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How to Make Your Running Shoes Last Longer

A group of runners on a dirt path

Running shoes are your most important piece of gear.

Cushioning foam helps soak up the repeated impact your body takes during a workout, and the burly outsole rubber gives you improved traction and adds durability to the shoe. Many popular running shoes are built to get you through long training periods, while others are streamlined to help you race faster.

No matter what running shoes you buy, though, they don’t last forever. But making your running shoes last longer is simple with the proper care.

Here are seven ways to help extend the life of your running shoes and keep your legs happy as you train:

​1. Rotate a few pairs of running shoes

Just like your body needs rest, shoes need rest days as well. When foam gets compressed and sweaty, it needs time to bounce back and dry out. If you have a second pair of shoes, the first pair can “rest” while you use the others. An extra day or two without use helps your shoes to last longer.

Plus, if you use two different models of shoes, the subtle change in stack height or heel-to-toe drop can help work on other running small muscles in your feet and legs.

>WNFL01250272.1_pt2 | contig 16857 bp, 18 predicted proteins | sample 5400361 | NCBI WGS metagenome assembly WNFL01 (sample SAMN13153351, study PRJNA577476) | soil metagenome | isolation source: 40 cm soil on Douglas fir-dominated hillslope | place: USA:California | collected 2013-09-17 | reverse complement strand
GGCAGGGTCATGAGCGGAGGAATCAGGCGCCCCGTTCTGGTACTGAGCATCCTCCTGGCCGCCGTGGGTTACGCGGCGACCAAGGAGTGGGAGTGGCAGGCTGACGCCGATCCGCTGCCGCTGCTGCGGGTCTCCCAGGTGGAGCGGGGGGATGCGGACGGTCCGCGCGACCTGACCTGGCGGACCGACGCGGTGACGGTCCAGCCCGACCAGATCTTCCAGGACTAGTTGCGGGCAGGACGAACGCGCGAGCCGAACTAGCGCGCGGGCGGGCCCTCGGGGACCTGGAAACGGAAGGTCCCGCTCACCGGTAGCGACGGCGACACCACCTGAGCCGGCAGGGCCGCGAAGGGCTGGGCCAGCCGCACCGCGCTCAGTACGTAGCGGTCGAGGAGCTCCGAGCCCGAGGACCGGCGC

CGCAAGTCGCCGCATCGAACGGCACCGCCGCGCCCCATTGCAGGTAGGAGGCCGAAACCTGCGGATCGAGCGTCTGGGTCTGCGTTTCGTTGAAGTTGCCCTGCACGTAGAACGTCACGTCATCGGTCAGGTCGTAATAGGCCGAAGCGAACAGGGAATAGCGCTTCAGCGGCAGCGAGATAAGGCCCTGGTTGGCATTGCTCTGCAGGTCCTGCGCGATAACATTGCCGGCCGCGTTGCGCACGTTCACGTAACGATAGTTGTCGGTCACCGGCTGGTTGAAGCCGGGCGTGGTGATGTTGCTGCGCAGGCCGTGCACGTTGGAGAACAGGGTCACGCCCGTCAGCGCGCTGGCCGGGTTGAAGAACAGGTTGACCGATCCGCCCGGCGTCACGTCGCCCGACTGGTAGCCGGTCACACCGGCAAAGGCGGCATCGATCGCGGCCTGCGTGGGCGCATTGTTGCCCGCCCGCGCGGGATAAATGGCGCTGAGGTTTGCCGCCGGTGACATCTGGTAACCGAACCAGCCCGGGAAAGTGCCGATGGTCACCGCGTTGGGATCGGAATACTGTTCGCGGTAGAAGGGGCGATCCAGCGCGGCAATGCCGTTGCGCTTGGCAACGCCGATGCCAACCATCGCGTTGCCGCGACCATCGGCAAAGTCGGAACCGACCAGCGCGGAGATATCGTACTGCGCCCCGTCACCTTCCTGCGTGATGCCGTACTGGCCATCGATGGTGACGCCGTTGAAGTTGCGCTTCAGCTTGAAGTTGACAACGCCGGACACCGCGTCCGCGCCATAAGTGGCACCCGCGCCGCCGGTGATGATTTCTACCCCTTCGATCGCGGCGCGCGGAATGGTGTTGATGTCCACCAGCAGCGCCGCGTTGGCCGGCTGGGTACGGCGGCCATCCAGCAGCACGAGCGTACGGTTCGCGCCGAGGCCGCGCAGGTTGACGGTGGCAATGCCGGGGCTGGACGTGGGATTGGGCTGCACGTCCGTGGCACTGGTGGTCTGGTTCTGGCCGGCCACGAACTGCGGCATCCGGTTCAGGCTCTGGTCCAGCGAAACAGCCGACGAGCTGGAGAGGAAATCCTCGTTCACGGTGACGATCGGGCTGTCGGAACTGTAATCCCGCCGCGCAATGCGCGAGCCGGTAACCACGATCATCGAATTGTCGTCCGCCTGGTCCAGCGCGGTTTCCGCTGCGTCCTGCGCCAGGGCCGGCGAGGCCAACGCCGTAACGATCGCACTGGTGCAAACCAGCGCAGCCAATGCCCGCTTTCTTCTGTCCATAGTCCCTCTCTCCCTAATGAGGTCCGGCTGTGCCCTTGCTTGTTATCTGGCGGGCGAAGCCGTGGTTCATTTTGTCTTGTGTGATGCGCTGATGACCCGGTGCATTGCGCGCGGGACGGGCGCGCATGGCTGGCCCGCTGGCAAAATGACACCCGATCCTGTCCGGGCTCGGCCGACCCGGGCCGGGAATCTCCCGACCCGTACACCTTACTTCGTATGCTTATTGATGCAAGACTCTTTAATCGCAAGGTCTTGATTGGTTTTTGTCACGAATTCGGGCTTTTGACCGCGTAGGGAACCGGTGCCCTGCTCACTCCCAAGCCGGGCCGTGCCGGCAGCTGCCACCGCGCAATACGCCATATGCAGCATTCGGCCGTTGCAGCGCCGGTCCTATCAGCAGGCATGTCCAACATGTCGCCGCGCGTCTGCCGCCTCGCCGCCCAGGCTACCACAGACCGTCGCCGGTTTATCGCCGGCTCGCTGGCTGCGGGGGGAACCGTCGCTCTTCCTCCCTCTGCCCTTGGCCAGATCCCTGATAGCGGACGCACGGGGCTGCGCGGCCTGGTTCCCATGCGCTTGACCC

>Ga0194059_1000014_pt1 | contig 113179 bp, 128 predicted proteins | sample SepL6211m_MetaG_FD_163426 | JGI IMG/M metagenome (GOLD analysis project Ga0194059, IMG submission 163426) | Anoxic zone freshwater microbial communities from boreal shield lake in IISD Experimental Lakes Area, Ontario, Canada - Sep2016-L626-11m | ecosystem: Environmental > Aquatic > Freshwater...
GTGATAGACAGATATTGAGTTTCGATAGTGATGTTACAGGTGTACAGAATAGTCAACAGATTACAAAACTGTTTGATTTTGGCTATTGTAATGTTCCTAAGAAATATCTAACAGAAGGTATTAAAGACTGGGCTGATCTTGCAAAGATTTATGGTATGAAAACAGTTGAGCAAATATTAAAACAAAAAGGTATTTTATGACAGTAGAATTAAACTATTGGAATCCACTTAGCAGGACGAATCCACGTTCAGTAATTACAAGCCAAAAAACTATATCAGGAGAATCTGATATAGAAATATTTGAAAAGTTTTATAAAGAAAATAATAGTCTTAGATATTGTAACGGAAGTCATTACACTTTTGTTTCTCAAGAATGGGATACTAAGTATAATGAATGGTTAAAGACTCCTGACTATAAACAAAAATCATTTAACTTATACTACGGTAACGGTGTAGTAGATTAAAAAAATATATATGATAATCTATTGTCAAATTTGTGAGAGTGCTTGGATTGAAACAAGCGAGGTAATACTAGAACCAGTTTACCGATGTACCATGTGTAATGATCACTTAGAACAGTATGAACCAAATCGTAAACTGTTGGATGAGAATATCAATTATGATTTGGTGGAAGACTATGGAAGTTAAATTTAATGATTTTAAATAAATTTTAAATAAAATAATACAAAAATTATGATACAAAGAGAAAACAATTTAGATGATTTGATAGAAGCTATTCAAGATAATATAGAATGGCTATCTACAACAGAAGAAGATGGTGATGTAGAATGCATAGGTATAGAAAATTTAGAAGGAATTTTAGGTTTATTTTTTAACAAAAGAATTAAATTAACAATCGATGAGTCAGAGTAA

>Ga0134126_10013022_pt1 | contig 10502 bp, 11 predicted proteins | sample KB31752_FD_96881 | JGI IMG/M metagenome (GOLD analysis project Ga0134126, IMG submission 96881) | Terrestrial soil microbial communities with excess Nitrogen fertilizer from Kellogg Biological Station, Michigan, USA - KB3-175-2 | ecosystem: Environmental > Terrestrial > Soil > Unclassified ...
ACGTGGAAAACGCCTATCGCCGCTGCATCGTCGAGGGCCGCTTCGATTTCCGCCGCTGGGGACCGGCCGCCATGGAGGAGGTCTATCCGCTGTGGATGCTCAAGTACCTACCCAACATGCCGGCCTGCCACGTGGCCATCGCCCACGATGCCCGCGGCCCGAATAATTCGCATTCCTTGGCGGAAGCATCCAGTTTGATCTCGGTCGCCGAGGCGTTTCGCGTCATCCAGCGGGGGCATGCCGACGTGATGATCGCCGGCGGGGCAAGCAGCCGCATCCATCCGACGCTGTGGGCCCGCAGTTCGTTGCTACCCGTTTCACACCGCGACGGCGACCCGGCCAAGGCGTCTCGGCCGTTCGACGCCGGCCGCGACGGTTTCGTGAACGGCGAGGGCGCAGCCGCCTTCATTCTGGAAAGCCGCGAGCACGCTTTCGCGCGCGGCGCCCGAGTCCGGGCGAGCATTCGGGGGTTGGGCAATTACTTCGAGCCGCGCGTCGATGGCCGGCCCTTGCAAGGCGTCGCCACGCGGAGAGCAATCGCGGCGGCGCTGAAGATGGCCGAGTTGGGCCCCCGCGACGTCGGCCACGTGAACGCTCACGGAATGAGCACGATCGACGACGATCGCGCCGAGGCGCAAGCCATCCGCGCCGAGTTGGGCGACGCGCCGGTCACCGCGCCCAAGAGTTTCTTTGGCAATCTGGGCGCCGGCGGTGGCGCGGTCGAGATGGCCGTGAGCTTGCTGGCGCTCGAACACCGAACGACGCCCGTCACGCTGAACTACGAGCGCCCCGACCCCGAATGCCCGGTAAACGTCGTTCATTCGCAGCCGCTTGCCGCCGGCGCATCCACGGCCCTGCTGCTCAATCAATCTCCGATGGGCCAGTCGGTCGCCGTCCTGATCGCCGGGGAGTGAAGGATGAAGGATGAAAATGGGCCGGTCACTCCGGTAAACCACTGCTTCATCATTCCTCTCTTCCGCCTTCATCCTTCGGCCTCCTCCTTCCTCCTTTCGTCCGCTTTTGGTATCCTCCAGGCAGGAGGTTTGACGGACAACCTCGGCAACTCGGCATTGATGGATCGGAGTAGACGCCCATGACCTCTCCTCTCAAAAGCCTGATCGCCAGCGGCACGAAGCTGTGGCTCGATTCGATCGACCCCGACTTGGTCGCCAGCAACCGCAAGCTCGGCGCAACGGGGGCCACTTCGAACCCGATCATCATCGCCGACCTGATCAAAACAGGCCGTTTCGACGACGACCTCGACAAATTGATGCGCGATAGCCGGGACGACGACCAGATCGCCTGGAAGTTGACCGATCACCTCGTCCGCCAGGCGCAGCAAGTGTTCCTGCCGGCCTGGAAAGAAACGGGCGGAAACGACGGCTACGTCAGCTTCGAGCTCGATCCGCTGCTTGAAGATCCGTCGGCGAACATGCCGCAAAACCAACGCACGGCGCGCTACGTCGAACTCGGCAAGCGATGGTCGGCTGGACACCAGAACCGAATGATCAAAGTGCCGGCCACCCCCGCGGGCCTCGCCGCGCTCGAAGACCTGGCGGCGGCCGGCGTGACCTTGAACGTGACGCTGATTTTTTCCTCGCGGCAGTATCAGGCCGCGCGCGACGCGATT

2. Dry them out

If you run through a rainstorm, a flooded trail or a stream crossing—or you just sweat a lot—you’ll end up with soaked shoes. Like resting your shoes to let the foam decompress, it’s important to let your shoes dry out because wet shoes will start to stink and generally feel gross.

One simple way to dry your running shoes is to remove the insole, set them aside where they can easily dry and stuff the shoes with something absorbent, like newspaper or paper towels. Let them sit for a few hours or overnight, and then remove the paper. You can also let the paper dry out afterward and reuse it several times.

If you don’t subscribe to a newspaper, look for free publications outside the grocery store. Just choose newsprint and not a glossy magazine. Keep a pile of paper on hand for rainy days or if you are an excessive sweater and regularly need to absorb moisture from your shoes.

If your shoes came in the box with paper stuffed in them, keep it! It’s already the perfect size and texture to absorb excess moisture. Your local running store probably has a giant pile they would be thrilled to give you.

Running shoes fill a display at a Fleet Feet store

3. Protect them from the elements

Don’t leave your shoes out on the porch to bake in the sun for days. The sun will help your shoes dry, but it will also start to degrade the materials if you leave them for too long.

Also, while it’s convenient to have a spare pair of shoes in your trunk, excessive temperatures can harm them there as well. Don’t leave your child, your dog, or your running shoes in your car for long periods of time. For obvious reasons, you also don’t want to abandon them to the rain or snow.

4. Clean them if you must, but never put running shoes in the dryer

Some people are obsessive when it comes to the cleanliness of their shoes, but deep cleaning isn’t always necessary.